Memoirs of a Censor ….
Guantanamo Naval Base, where men are imprisoned without being charged for a crime and without access to the courts, the horrors of Abu Ghraib, all these stories are constantly in the news and stir in our collective conscience feelings of unease; we see measures taken out of fear and/or arrogance but unworthy of this nation founded on human justice and fairness. In my mind they bring back experiences both similar in some ways and in many ways quite different from what I witnessed at another time and place, namely a small Texas town in the early ‘40’s.
The setting for
these experiences was
Keeping track of which was which was the choice of a woman at the local switchboard, (this was long before the advent of cell phones) who would “plug you in, or pull the plug“, depending on circumstances or her approval or disapproval.
She was the source of all information, which meant if you dialed zero on your rotary phone to speak to the operator, there she was. She knew everyone and conveyed messages to those who desired that service. If you wanted “Joe” to come home from the bar at a given time you could call the operator to convey that message in no uncertain terms. No privacy issues in those days. When a baby was born, she would circulate that news to any and all including length of labor, and birth weight.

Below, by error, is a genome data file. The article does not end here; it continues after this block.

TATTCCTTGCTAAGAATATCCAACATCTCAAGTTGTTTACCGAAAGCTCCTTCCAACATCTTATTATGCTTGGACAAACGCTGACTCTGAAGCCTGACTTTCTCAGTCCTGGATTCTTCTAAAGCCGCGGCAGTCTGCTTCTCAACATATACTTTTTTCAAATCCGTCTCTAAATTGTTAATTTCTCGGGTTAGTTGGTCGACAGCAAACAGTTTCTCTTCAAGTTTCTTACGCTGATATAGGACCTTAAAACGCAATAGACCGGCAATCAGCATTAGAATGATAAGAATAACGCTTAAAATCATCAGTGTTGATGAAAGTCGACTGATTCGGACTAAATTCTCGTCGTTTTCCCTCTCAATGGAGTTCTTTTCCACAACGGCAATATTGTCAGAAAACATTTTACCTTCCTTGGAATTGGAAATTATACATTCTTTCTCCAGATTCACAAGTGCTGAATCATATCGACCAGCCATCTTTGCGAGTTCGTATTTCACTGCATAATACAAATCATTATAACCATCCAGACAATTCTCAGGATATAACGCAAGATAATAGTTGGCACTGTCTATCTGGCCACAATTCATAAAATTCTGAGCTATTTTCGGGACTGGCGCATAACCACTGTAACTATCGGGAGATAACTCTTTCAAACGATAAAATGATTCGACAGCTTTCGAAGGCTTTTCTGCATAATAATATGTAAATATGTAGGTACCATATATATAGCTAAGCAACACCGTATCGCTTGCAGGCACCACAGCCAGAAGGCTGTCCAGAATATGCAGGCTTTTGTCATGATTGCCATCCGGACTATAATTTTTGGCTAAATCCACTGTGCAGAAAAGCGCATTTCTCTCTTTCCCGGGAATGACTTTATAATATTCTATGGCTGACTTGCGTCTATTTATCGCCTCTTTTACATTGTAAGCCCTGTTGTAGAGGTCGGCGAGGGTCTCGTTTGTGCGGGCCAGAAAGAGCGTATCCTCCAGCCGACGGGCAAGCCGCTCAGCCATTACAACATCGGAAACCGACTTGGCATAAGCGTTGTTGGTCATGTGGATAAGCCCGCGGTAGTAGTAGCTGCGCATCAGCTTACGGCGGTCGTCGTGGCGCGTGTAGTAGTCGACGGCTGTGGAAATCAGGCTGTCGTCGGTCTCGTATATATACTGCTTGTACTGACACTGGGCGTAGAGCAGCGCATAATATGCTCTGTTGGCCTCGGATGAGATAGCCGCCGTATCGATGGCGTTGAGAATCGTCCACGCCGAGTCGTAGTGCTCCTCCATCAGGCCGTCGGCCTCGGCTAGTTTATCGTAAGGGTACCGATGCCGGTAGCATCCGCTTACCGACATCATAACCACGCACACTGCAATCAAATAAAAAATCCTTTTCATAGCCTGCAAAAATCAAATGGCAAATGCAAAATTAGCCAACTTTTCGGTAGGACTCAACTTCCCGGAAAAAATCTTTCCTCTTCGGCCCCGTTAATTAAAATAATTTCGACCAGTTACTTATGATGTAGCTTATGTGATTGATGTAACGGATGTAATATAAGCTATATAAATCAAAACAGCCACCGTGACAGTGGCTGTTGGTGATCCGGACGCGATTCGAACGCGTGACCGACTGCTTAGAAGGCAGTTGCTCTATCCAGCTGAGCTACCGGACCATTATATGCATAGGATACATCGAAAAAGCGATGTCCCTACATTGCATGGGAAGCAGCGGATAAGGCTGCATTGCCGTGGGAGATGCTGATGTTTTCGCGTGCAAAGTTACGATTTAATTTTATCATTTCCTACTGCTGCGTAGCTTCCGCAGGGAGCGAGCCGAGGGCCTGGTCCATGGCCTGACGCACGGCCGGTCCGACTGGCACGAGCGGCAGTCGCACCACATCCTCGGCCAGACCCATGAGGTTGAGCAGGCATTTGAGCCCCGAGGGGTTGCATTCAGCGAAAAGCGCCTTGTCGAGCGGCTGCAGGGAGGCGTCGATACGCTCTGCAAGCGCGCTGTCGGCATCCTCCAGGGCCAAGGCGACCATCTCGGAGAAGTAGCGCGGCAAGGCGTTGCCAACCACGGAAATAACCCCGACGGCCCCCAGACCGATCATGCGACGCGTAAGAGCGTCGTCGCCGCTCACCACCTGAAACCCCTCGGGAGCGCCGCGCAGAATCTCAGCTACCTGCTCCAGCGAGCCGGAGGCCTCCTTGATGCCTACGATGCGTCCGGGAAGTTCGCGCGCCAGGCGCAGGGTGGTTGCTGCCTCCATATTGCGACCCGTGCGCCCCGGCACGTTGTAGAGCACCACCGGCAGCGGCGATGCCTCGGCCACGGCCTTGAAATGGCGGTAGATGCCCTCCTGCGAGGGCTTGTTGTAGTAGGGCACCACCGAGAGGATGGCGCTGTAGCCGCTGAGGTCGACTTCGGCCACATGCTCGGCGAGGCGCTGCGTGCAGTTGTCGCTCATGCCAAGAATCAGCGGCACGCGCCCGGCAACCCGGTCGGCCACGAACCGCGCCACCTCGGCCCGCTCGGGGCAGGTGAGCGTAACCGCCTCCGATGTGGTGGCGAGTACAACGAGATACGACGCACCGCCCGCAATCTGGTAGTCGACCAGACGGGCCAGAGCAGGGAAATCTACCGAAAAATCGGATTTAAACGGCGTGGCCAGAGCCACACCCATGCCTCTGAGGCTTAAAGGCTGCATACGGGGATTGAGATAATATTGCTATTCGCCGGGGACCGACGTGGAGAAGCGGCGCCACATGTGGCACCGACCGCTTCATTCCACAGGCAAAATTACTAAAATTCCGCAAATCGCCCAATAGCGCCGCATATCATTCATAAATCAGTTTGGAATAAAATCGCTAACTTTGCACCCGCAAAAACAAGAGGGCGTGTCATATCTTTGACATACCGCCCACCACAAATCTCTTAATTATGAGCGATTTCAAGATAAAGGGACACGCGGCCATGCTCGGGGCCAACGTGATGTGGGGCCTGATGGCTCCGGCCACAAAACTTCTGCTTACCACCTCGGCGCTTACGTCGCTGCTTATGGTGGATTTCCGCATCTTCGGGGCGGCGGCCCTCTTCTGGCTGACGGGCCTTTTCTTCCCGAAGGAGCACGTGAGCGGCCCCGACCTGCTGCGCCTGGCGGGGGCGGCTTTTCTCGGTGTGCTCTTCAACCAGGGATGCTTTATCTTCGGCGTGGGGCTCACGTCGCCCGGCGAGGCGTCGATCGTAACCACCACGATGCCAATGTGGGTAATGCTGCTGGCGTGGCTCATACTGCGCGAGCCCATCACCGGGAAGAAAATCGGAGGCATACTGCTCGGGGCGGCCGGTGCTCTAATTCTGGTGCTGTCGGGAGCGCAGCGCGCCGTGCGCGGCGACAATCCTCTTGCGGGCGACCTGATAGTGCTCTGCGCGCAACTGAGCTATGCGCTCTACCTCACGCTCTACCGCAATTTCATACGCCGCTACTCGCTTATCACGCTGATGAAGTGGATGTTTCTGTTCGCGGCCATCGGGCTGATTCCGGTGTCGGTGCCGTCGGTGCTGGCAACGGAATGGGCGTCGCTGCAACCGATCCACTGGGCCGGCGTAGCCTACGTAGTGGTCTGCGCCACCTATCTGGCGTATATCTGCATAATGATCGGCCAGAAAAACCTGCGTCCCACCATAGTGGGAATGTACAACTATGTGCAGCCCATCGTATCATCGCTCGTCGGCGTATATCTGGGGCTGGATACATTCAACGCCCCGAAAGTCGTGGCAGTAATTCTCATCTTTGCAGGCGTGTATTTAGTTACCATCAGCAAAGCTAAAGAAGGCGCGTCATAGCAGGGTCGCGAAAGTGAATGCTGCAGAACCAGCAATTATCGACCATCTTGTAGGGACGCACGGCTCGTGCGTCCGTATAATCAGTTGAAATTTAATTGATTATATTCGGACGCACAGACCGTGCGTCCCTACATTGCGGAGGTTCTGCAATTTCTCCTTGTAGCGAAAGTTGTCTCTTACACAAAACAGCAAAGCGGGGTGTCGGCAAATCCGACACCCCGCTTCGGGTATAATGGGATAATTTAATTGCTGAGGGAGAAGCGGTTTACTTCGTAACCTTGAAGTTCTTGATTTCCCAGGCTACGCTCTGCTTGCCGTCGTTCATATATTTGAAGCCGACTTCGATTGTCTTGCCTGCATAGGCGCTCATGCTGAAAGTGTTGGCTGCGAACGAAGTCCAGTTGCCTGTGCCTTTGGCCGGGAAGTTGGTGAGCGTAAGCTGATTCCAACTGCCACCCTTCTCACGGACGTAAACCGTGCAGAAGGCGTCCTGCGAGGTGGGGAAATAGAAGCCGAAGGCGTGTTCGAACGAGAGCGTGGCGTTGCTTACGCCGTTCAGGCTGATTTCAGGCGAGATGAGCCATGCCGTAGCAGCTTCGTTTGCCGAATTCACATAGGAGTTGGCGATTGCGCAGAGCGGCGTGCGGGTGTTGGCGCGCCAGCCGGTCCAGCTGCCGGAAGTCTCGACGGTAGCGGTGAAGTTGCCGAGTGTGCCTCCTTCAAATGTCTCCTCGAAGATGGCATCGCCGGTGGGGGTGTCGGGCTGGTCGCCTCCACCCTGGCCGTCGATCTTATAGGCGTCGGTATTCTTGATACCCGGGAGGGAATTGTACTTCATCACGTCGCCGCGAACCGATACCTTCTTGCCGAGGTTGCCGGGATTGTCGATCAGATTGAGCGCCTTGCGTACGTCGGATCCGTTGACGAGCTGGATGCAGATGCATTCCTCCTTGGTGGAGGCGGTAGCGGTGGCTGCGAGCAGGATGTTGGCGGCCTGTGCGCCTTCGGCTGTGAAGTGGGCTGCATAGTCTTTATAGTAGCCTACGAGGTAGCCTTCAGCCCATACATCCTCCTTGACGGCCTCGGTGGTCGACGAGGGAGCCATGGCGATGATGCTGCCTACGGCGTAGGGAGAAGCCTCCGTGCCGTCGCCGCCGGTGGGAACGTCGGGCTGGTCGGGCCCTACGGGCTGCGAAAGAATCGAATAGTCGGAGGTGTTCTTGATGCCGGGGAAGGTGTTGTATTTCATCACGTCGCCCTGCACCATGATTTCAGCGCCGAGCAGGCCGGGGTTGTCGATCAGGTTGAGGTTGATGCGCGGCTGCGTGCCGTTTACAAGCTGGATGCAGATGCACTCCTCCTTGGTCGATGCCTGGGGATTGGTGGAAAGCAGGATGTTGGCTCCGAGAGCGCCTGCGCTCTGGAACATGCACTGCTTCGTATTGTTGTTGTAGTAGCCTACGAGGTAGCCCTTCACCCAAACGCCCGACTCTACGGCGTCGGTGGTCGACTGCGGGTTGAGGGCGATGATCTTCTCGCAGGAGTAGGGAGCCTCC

Access to Kenedy was provided by a Greyhound bus line and a railroad. Near the bus station were conveniently placed benches, mostly occupied by wizened old men, napping in the warm sun, but still alert enough to observe the arrivals of strangers and/or departures of inhabitants. In case of a question, they would be happy to share this information with you. Could they be considered the forerunners of Homeland Security? On one occasion, when my parents and brother came to visit me on a weekend, one of the old men volunteered the accurate information that I had been seen boarding a bus for San Antonio, Texas, the closest larger city to visit.
What was I doing in that god-forsaken hole in the road, half-way between
In the late
Thirties, my family and I had fled Nazi Germany and my father established a
medical practice in
language skills were quite limited, although we had taken English lessons
before our departure. Our British English was difficult for Texans to
understand, “you say tomato, I say tomató” and the early years of
adjusting to life in
I had finished
high school in
I went on to college (SMU) loved the more enlightened atmosphere, and finally formed meaningful relationships with some of the students. In 1942 I graduated from college with a major in foreign languages and a minor in psychology and was looking for opportunities to use these skills.